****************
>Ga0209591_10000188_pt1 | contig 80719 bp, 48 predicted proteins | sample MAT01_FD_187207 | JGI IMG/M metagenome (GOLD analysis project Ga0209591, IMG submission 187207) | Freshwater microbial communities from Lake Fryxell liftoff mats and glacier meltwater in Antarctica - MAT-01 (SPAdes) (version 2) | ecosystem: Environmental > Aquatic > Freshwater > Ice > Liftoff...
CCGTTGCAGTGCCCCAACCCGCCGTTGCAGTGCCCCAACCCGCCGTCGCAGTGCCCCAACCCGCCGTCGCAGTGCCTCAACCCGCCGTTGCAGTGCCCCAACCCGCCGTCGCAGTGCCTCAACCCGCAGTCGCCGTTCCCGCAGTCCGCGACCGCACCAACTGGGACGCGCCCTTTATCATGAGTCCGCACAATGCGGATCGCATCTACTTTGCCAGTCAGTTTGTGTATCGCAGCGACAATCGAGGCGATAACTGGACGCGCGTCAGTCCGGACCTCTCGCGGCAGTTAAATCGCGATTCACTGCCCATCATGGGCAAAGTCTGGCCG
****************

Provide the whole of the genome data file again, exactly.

>Ga0209591_10000188_pt1 | contig 80719 bp, 48 predicted proteins | sample MAT01_FD_187207 | JGI IMG/M metagenome (GOLD analysis project Ga0209591, IMG submission 187207) | Freshwater microbial communities from Lake Fryxell liftoff mats and glacier meltwater in Antarctica - MAT-01 (SPAdes) (version 2) | ecosystem: Environmental > Aquatic > Freshwater > Ice > Liftoff...
CCGTTGCAGTGCCCCAACCCGCCGTTGCAGTGCCCCAACCCGCCGTCGCAGTGCCCCAACCCGCCGTCGCAGTGCCTCAACCCGCCGTTGCAGTGCCCCAACCCGCCGTCGCAGTGCCTCAACCCGCAGTCGCCGTTCCCGCAGTCCGCGACCGCACCAACTGGGACGCGCCCTTTATCATGAGTCCGCACAATGCGGATCGCATCTACTTTGCCAGTCAGTTTGTGTATCGCAGCGACAATCGAGGCGATAACTGGACGCGCGTCAGTCCGGACCTCTCGCGGCAGTTAAATCGCGATTCACTGCCCATCATGGGCAAAGTCTGGCCG